I have a daughter who will be in the 4th grade next year. Currently she attends the local public school. Through the years we have not been happy with the education she is receiving and are thinking about home schooling. My husband is supportive of the idea and my daughter excited; however, my sisters and mother are against it–and they are very loud about it. They believe that if she is home schooled she will be ruined and will no longer be ‘normal’. My relationship with my mom and siblings matter a lot to and so do their opinions. How does one handle non-supportive family members?
Thank you for sharing this question, unfortunately, it is a common problem that many families face. We have all had to deal with disapproving relatives and friends, I guess it comes along with the territory and that is ok.
I encourage you to keep these things in mind as you go about planning what is best for your family:
1. Secure your family: You and your husband are in agreement to home school your child. That is it. Your child needs to have confidence in the choice you have made for her. Spend time securing your family’s confidence in the decision knowing that a). you have a right to make it, b). you will make mistakes along the way, c). you can change your mind, d) you child will be just fine!
2. Establish healthy boundaries. It is perfectly alright for people to have opinions. Some times we have to agree to disagree. However, differing does not mean disrespect nor should it mean a break in relations. Confront the conversation with your loved ones head on. Be proactive about establishing boundaries. You could say something like this: “We have made the decision to home school (little one) and are really excited about this new journey. We appreciate your concerns and understand if it is difficult for you to support us with this right now. I want you to know that that is OK. This is new and different for our family. I would ask that you just pray for us when you feel anxious or when we come to mind.” With that you have informed them of your decision, shared your emotions about it, acknowledged their feelings, and gave them something to do (PRAY) when they feel they need to do something.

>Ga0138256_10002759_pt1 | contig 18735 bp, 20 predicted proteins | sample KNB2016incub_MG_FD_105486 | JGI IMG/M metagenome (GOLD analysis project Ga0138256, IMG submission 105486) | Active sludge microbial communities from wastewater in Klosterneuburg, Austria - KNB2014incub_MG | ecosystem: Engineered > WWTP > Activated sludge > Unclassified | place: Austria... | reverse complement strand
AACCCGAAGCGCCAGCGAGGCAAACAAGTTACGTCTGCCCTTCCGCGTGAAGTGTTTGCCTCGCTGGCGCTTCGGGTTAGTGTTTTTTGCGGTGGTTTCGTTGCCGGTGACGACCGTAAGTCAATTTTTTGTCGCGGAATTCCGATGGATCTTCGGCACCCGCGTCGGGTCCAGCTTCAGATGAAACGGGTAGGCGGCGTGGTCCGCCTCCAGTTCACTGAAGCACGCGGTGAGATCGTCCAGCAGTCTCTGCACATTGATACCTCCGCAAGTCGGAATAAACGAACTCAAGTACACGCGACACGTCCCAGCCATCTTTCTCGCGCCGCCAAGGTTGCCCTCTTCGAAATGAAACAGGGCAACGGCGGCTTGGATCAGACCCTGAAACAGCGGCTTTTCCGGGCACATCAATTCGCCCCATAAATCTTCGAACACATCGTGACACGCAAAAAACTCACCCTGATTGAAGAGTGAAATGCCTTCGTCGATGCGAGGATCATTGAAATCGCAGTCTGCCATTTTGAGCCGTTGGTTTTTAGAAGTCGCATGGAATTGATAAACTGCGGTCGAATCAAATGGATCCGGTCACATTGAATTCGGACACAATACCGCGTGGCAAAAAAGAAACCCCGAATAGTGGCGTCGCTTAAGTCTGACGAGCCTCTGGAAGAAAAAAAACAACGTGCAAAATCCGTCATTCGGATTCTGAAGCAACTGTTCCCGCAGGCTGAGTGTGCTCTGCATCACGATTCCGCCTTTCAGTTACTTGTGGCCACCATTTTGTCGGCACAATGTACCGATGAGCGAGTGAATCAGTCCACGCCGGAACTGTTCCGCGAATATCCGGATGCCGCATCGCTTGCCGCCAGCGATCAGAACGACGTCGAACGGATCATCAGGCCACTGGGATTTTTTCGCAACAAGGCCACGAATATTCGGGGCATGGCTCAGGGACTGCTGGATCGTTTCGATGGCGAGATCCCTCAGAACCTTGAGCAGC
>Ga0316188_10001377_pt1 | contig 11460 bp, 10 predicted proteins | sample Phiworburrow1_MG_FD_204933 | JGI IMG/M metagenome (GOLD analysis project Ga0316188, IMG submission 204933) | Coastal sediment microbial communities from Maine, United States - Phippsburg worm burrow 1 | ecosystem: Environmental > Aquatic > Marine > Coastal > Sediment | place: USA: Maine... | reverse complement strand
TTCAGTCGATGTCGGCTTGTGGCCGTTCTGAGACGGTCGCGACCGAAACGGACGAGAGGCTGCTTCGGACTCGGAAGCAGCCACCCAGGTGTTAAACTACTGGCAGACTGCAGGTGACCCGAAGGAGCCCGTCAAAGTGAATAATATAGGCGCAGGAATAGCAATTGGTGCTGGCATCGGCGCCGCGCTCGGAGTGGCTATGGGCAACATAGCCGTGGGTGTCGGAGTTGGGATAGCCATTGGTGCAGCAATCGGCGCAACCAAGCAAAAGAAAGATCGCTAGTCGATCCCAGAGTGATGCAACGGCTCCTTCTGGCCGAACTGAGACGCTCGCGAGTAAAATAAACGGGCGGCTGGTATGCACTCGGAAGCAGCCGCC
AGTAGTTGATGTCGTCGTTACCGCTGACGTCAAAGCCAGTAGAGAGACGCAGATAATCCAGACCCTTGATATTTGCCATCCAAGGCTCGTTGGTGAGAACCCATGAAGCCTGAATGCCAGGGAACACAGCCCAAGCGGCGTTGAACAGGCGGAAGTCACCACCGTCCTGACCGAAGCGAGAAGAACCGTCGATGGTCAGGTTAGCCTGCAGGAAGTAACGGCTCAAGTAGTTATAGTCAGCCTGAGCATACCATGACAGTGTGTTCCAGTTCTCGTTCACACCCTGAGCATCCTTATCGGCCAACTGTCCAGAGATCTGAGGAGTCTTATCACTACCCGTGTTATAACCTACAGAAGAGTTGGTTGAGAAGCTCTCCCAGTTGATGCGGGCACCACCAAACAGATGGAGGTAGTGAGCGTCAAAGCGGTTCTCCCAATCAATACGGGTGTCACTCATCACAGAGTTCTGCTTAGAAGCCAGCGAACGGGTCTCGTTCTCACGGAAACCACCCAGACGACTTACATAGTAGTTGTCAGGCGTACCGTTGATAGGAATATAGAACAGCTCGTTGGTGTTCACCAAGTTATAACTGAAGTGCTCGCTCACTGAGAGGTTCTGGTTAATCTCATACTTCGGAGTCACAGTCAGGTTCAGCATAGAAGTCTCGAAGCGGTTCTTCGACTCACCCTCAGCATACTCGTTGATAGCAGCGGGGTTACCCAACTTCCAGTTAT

3. Find support elsewhere: Home schooling is a lifestyle change. You (and your child) will need support along the way. Be sure to find support. That could be through the web or groups (playgroups, co-ops, other parents). It may take some time to find but stick to the search. Let people know what you are doing and ways they might support. We have found an abundance of willingness to lend a hand. So let folks know.
4. Don’t show-n-tell: I made the mistake when I first started home schooling my daughter of feeling like I had to show-off what we were learning as a way to prove we were actually doing something. Please do not make the mistake I did. There is no glory in it.Be mindful of your choice, trust in God, do not pressure your child to ‘show-on-demand’. Instead, be quiet and confident about the daily deposits you will sow into your child. Cherish this special time together and most importantly, have fun teaching your child.
I hope this helps you! Thanks for sharing!
Chantel-LaVonne ~ The Muse